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3. Warning Against Idleness

Finally, brethren, pray for us, that the word of the Lord may have free course, and be glorified, even as it is with you: 2And that we may be delivered from unreasonable and wicked men: for all men have not faith. 3But the Lord is faithful, who shall stablish you, and keep you from evil. 4And we have confidence in the Lord touching you, that ye both do and will do the things which we command you. 5And the Lord direct your hearts into the love of God, and into the patient waiting for Christ.

6Now we command you, brethren, in the name of our Lord Jesus Christ, that ye withdraw yourselves from every brother that walketh disorderly, and not after the tradition which he received of us. 7For yourselves know how ye ought to follow us: for we behaved not ourselves disorderly among you; 8Neither did we eat any man’s bread for nought; but wrought with labour and travail night and day, that we might not be chargeable to any of you: 9Not because we have not power, but to make ourselves an ensample unto you to follow us. 10For even when we were with you, this we commanded you, that if any would not work, neither should he eat. 11For we hear that there are some which walk among you disorderly, working not at all, but are busybodies. 12Now them that are such we command and exhort by our Lord Jesus Christ, that with quietness they work, and eat their own bread. 13But ye, brethren, be not weary in well doing. 14And if any man obey not our word by this epistle, note that man, and have no company with him, that he may be ashamed. 15Yet count him not as an enemy, but admonish him as a brother. 16Now the Lord of peace himself give you peace always by all means. The Lord be with you all.

17The salutation of Paul with mine own hand, which is the token in every epistle: so I write. 18The grace of our Lord Jesus Christ be with you all. Amen.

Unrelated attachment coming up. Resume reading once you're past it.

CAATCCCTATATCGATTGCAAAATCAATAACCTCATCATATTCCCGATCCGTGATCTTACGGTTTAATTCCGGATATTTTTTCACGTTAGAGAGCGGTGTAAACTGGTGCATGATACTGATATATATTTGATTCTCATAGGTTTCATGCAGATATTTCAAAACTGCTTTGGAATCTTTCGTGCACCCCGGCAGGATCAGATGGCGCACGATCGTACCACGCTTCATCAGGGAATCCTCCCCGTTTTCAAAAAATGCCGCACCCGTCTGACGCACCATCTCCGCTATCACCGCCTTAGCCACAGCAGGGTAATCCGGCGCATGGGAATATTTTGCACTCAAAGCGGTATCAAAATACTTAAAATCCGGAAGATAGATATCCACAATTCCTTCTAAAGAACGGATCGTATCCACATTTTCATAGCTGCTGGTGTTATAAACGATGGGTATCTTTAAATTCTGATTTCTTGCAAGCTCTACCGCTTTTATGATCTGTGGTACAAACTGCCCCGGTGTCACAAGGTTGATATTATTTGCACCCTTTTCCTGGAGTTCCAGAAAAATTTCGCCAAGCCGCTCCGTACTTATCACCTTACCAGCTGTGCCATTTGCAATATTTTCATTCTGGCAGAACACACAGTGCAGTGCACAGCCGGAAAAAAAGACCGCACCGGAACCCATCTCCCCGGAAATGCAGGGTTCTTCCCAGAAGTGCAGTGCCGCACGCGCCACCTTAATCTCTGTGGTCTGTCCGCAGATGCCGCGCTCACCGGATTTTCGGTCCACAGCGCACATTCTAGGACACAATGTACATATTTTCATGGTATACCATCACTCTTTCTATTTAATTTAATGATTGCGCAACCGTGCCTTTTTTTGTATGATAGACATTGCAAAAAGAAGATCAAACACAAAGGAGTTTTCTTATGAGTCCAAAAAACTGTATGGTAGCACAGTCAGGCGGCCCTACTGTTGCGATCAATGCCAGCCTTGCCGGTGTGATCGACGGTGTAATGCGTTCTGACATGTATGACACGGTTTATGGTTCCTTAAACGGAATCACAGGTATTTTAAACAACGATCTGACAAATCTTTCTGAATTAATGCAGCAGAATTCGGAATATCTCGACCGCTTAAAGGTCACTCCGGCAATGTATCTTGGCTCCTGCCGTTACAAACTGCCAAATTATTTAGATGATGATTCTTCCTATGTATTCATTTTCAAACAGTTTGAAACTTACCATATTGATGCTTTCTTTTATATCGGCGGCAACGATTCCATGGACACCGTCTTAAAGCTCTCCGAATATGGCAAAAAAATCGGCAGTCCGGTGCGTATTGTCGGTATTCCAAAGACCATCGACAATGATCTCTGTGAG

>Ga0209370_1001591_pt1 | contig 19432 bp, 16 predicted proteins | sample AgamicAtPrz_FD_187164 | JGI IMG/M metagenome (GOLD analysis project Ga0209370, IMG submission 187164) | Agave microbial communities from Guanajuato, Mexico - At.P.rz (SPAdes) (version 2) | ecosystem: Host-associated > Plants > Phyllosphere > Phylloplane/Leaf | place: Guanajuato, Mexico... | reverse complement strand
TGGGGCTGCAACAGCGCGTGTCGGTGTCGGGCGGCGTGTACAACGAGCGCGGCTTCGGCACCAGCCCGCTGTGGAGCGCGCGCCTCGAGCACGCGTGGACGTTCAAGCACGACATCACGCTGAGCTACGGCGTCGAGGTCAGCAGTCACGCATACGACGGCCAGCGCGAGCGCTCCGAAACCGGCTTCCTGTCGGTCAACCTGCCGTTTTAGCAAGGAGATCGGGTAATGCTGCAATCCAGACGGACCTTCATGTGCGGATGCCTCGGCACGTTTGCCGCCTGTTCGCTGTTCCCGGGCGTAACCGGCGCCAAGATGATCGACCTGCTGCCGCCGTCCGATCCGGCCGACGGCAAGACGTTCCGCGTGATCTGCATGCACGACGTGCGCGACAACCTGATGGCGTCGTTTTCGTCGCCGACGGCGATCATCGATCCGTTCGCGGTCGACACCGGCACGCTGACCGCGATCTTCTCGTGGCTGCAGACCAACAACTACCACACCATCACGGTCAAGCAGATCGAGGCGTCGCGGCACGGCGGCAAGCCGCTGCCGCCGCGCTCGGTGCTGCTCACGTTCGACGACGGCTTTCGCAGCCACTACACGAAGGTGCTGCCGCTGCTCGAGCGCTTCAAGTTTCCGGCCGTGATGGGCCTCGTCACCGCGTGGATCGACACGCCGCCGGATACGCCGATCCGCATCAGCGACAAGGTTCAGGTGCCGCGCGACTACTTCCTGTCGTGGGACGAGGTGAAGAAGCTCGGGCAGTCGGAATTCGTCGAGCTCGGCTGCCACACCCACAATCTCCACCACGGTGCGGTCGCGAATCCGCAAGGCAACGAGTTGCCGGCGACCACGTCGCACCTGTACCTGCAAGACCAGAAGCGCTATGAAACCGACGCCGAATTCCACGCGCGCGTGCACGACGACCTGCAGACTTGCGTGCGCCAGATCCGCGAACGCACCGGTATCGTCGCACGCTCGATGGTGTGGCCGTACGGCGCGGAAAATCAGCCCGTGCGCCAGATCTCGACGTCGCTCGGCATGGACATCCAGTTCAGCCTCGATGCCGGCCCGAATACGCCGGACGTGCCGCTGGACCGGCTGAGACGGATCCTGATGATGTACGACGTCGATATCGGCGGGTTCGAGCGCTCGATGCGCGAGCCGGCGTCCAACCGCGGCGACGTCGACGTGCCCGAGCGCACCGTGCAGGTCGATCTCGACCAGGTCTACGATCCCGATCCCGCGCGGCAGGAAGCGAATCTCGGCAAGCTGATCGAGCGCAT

10 He that will not labor. From its being written in Psalm 128:2

Thou art blessed, eating of the labor of thy hands,

also in Proverbs 10:4,

The blessing of the Lord is upon the hands of him that laboreth,

it is certain that indolence and idleness are accursed of God. Besides, we know that man was created with this view, that he might do something. Not only does Scripture testify this to us, but nature itself taught it to the heathen. Hence it is reasonable, that those, who wish to exempt themselves from the common law, 710710     “De la loy et regle commune;” — “From the common law and rule.” should also be deprived of food, the reward of labor. When, however, the Apostle commanded that such persons should not eat, he does not mean that he gave commandment to those persons, but forbade that the Thessalonians should encourage their indolence by supplying them with food.

It is also to be observed, that there are different ways of laboring. For whoever aids 711711     “Aide et porte proufit;” — “Aids and brings advantage.” the society of men by his industry, either by ruling his family, or by administering public or private affairs, or by counseling, or by teaching, 712712     “En enseignant les autres;” — “By instructing others.” or in any other way, is not to be reckoned among the idle. For Paul censures those lazy drones who lived by the sweat of others, while they contribute no service in common for aiding the human race. Of this sort are our monks and priests who are largely pampered by doing nothing, excepting that they chant in the temples, for the sake of preventing weariness. This truly is, (as Plautus speaks,) 713713     The passage alluded to is as follows: “Musice, Hercle, agitis aetatem“ —(“By Hercules, you pass life musically”) Plaut. Mostellariae, Act in. Sc. 2, 40. — Ed. to “live musically.” 714714     “Plaute poete Latin ancien, quand il vent parler de gens qui viuent a leur aise, il dit qu’ils viuent musicalement, c’est a dire, en chantres. Mais a la verite on pent bien dire de ceux-ci, en tout sens qu’on le voudra prendre, qu’ils viuent musicalement;” — “Plautus, the ancient Latin poet, when he has it in view to speak of persons who live at their ease, says that they live musically, that is to say, like singers. But truly it may be well said of those persons, in every sense in which one might choose to take it, that they live musically.”


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